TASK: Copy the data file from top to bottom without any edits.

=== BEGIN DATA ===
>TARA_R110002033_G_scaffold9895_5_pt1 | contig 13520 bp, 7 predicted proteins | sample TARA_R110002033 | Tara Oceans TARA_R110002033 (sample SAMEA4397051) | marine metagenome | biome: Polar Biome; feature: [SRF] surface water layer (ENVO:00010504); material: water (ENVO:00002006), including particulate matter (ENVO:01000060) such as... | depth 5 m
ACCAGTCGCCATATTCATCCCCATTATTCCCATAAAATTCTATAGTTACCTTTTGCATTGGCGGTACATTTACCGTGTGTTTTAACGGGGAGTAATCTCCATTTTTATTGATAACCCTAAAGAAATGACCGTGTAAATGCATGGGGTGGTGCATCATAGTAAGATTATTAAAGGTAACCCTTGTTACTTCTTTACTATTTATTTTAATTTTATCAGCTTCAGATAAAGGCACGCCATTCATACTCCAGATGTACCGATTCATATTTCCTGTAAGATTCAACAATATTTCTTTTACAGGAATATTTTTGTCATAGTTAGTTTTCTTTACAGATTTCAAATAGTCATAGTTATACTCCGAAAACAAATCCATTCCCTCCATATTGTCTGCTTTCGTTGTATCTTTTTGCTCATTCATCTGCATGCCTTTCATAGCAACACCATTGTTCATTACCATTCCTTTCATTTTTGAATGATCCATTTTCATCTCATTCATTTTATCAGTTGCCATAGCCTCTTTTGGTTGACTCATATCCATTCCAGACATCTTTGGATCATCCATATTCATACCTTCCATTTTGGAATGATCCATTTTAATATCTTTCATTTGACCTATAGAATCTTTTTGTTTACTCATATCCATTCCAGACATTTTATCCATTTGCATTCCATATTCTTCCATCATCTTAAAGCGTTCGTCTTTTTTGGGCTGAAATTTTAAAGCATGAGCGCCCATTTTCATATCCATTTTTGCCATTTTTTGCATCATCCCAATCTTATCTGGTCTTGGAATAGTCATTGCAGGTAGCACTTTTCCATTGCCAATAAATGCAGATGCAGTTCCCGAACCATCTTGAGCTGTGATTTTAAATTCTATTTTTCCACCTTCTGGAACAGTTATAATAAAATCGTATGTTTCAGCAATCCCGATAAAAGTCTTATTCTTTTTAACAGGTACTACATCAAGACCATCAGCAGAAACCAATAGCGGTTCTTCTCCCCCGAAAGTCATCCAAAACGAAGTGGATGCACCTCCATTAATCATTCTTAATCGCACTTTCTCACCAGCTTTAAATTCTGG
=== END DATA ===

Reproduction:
>TARA_R110002033_G_scaffold9895_5_pt1 | contig 13520 bp, 7 predicted proteins | sample TARA_R110002033 | Tara Oceans TARA_R110002033 (sample SAMEA4397051) | marine metagenome | biome: Polar Biome; feature: [SRF] surface water layer (ENVO:00010504); material: water (ENVO:00002006), including particulate matter (ENVO:01000060) such as... | depth 5 m
ACCAGTCGCCATATTCATCCCCATTATTCCCATAAAATTCTATAGTTACCTTTTGCATTGGCGGTACATTTACCGTGTGTTTTAACGGGGAGTAATCTCCATTTTTATTGATAACCCTAAAGAAATGACCGTGTAAATGCATGGGGTGGTGCATCATAGTAAGATTATTAAAGGTAACCCTTGTTACTTCTTTACTATTTATTTTAATTTTATCAGCTTCAGATAAAGGCACGCCATTCATACTCCAGATGTACCGATTCATATTTCCTGTAAGATTCAACAATATTTCTTTTACAGGAATATTTTTGTCATAGTTAGTTTTCTTTACAGATTTCAAATAGTCATAGTTATACTCCGAAAACAAATCCATTCCCTCCATATTGTCTGCTTTCGTTGTATCTTTTTGCTCATTCATCTGCATGCCTTTCATAGCAACACCATTGTTCATTACCATTCCTTTCATTTTTGAATGATCCATTTTCATCTCATTCATTTTATCAGTTGCCATAGCCTCTTTTGGTTGACTCATATCCATTCCAGACATCTTTGGATCATCCATATTCATACCTTCCATTTTGGAATGATCCATTTTAATATCTTTCATTTGACCTATAGAATCTTTTTGTTTACTCATATCCATTCCAGACATTTTATCCATTTGCATTCCATATTCTTCCATCATCTTAAAGCGTTCGTCTTTTTTGGGCTGAAATTTTAAAGCATGAGCGCCCATTTTCATATCCATTTTTGCCATTTTTTGCATCATCCCAATCTTATCTGGTCTTGGAATAGTCATTGCAGGTAGCACTTTTCCATTGCCAATAAATGCAGATGCAGTTCCCGAACCATCTTGAGCTGTGATTTTAAATTCTATTTTTCCACCTTCTGGAACAGTTATAATAAAATCGTATGTTTCAGCAATCCCGATAAAAGTCTTATTCTTTTTAACAGGTACTACATCAAGACCATCAGCAGAAACCAATAGCGGTTCTTCTCCCCCGAAAGTCATCCAAAACGAAGTGGATGCACCTCCATTAATCATTCTTAATCGCACTTTCTCACCAGCTTTAAATTCTGG